April 4, 2013
Learn how to store water properly for emergencies, droughts
In the wake of severe weather that has plagued different areas of the country in recent years, the federal and state governments have urged citizens to prepare emergency kits containing enough food, water, medication, and other necessities for several days. Now is a good time to brush up on the guidelines as we enter the time of year that often brings severe storms and droughts.
Surveys have shown that although people are willing to save water for emergencies, many do not know how to do so properly. Townships should share the following water storage methods with their residents as outlined by the Centers for Disease Control and Prevention.
Two easy methods
Standard emergency guidelines suggest storing one gallon of water per day for each person and pet for at least three days or up to two weeks. A normally active person generally needs to drink at least two quarts of water each day. Water is also needed for washing dishes, personal hygiene, etc. Family members’ individual needs and habits may affect how much water should be stored, as well.
There are two easy methods for storing water that has not been commercially bottled, depending on the water source and whether it is contaminated. If the water comes from a public supplier or has been disinfected, store it in clean, sanitized plastic soda bottles or milk jugs with screw-on tops. The bottles or jugs should be washed thoroughly with warm, soapy water. Do not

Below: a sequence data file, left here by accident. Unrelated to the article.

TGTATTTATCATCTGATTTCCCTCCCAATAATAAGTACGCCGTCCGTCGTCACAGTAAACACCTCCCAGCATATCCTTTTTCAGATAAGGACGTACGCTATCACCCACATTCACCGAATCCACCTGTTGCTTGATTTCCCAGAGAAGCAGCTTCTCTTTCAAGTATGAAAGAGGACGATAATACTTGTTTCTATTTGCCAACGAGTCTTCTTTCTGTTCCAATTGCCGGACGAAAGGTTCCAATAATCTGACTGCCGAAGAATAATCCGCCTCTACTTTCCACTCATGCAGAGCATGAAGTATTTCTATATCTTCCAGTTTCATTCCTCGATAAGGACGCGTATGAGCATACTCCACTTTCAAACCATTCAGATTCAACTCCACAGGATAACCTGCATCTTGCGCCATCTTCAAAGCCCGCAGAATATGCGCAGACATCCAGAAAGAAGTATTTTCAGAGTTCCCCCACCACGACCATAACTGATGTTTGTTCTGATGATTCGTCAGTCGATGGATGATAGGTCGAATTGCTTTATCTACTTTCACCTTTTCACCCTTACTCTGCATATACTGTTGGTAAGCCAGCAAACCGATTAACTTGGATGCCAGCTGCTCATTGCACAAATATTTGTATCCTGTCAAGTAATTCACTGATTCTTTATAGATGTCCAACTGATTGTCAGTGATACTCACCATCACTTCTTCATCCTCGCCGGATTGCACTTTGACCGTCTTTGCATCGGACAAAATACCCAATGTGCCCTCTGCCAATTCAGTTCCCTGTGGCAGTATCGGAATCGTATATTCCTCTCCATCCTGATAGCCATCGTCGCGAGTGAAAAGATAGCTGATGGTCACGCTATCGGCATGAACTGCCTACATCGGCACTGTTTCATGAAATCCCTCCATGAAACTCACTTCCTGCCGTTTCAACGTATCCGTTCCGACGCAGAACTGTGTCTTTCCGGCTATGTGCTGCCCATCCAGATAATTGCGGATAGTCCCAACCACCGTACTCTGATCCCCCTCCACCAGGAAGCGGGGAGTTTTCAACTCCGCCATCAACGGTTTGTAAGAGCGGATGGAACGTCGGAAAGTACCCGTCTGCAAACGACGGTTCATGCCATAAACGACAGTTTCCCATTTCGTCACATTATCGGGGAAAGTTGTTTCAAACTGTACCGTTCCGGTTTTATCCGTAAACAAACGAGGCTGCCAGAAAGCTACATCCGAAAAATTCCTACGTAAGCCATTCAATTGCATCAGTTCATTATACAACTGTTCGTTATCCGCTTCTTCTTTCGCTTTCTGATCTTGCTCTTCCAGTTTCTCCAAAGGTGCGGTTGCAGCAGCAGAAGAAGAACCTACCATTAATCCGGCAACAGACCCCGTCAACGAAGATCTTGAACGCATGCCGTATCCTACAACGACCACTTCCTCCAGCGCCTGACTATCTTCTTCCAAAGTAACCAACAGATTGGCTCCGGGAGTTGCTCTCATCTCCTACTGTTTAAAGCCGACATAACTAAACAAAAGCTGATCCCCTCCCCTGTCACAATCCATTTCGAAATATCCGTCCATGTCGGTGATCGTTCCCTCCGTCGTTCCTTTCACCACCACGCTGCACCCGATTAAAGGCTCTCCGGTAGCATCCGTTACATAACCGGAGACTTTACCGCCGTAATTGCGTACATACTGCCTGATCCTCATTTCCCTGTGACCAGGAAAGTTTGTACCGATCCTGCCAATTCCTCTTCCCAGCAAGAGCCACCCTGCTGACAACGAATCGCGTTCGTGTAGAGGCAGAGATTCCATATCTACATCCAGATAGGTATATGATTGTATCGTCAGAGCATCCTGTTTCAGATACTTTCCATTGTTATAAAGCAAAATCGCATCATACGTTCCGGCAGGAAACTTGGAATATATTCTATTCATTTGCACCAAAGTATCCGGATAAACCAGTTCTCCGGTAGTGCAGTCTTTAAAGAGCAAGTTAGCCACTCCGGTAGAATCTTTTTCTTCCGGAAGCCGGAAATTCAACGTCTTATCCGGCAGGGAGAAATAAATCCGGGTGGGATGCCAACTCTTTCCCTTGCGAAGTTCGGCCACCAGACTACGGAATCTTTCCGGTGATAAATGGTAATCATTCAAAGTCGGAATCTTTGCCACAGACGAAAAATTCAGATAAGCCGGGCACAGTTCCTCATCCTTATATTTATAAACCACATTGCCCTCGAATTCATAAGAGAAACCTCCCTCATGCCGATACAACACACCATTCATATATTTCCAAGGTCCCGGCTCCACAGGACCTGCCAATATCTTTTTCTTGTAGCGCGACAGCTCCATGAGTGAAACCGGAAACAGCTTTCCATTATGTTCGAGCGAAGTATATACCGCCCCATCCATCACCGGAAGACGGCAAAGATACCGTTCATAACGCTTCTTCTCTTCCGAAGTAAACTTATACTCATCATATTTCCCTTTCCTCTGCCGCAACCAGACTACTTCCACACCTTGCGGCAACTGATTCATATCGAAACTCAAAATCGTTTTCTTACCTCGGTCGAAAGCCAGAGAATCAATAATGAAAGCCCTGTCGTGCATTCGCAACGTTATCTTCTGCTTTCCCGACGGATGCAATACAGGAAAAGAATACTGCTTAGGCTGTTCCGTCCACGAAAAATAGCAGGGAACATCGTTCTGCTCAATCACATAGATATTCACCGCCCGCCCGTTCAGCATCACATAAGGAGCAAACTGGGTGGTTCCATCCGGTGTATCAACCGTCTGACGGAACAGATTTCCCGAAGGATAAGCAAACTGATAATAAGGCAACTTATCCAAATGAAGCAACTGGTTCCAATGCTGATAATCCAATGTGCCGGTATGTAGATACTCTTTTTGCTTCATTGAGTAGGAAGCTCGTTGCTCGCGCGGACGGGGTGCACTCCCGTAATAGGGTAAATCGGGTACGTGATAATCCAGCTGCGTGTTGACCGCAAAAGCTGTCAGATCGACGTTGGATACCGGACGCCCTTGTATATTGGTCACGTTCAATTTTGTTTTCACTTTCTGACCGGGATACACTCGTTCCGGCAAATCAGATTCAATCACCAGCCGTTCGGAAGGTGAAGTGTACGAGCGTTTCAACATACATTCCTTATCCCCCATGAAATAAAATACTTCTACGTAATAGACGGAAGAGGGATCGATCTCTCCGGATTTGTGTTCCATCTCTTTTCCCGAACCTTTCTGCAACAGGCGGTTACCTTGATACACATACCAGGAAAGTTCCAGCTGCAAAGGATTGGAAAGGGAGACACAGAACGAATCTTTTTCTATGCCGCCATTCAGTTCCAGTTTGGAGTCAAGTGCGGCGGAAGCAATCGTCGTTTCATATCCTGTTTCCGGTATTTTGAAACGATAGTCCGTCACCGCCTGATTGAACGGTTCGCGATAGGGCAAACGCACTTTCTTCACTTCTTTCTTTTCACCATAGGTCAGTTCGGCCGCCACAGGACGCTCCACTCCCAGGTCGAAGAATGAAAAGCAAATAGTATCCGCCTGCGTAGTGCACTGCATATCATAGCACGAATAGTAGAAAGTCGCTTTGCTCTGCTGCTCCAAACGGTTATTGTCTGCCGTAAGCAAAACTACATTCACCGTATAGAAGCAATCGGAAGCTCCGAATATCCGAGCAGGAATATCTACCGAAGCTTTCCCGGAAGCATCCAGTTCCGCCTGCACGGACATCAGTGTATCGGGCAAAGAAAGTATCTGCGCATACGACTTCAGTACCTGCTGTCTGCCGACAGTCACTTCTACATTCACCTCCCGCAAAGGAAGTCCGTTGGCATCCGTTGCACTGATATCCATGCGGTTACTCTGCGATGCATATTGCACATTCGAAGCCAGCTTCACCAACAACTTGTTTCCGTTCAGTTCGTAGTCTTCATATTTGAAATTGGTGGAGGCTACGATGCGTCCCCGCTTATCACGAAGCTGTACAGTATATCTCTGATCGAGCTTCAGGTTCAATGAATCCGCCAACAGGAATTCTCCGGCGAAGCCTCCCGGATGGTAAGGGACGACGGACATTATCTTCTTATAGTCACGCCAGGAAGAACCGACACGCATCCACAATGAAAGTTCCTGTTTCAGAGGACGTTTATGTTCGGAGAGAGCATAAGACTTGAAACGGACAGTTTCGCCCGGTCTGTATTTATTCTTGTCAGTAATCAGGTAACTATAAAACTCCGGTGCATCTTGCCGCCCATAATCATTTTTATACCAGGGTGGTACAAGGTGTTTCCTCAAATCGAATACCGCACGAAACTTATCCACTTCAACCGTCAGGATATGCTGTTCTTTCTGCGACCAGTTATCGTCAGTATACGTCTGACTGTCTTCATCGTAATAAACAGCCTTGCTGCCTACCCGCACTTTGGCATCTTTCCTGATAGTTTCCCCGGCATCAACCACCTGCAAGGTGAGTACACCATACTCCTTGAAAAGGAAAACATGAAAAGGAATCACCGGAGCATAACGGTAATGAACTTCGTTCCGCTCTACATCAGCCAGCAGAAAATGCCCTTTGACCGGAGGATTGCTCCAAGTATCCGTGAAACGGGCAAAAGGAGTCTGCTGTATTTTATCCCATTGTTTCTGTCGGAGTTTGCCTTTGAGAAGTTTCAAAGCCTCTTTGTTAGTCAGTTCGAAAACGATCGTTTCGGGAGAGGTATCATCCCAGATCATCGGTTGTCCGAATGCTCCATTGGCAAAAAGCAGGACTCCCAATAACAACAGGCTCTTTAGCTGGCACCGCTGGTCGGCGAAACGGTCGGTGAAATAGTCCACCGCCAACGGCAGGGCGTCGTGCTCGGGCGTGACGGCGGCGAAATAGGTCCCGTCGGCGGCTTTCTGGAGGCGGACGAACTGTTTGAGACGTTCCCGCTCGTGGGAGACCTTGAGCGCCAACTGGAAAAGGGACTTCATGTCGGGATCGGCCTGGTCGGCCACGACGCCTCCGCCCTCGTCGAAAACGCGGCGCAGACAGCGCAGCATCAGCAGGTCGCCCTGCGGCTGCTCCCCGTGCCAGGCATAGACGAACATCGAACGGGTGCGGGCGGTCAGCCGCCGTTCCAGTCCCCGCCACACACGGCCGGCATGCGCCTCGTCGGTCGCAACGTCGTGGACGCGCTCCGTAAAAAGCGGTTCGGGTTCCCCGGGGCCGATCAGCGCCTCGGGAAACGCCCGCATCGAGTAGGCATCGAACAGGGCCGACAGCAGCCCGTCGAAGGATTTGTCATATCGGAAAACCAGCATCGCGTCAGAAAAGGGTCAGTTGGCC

use hot water, as it may start to break down the plastic in the bottles and cause a leak or cause you to ingest some of the plastic.
Sanitize the containers by adding one teaspoon of household bleach to a quart of water. Pour it into the container, shake it well, and let it sit for two minutes. Empty the container and rinse it out with potable water.
Fill the bottles or jugs with water from the tap, cap tightly, and label each container with "Drinking Water" and the date it was filled. Store the water in a dark, dry, cool place.
If the water has not been used within six months, empty the containers and use the water for plants or other nondrinking purposes. Repeat the steps to clean and sanitize the bottles and fill them with fresh water. Make sure to update the label with the new storage date.
(For commercially bottled water, follow the bottler’s recommended expiration date.)
Purifying contaminated water
If your water comes from a contaminated source, it must be disinfected or purified before it can be used. This is often the case after widespread flooding. Before disinfecting water, however, it sometimes must be filtered. If the water contains visible particles, let them settle to the bottom, then strain the water through a clean cloth, paper towels, or a coffee filter before disinfecting.
One way to disinfect water is by boiling it. Boiling is the surest method to make water safer to drink by killing disease-causing organisms, including viruses, bacteria, and parasites. Bring the water to a full, rolling boil for one to three minutes. After it has cooled, fill containers that have been cleaned and sanitized as described above.
Keep in mind, however, that boiled water will taste "flat" because much of the oxygen has been removed. To put oxygen back into the water, pour it back and forth between two clean containers several times and allow it to stand for several hours.
The second way to disinfect water is by adding household bleach. Do not use bleaches that are scented, color-safe, or have added cleaners. Add eight drops or about 1/8 teaspoon of plain liquid bleach per gallon of water. Mix it thoroughly and allow it to stand for at least 30 minutes before using it.
The water should have a slight bleach odor. If it does not, repeat the dosage and allow it to stand for another 15 minutes. Fill clean containers and store as described above.
For more information about safe drinking water, visit the Centers for Disease Control and Prevention’s Web page for Personal Preparation and Storage of Safe Water at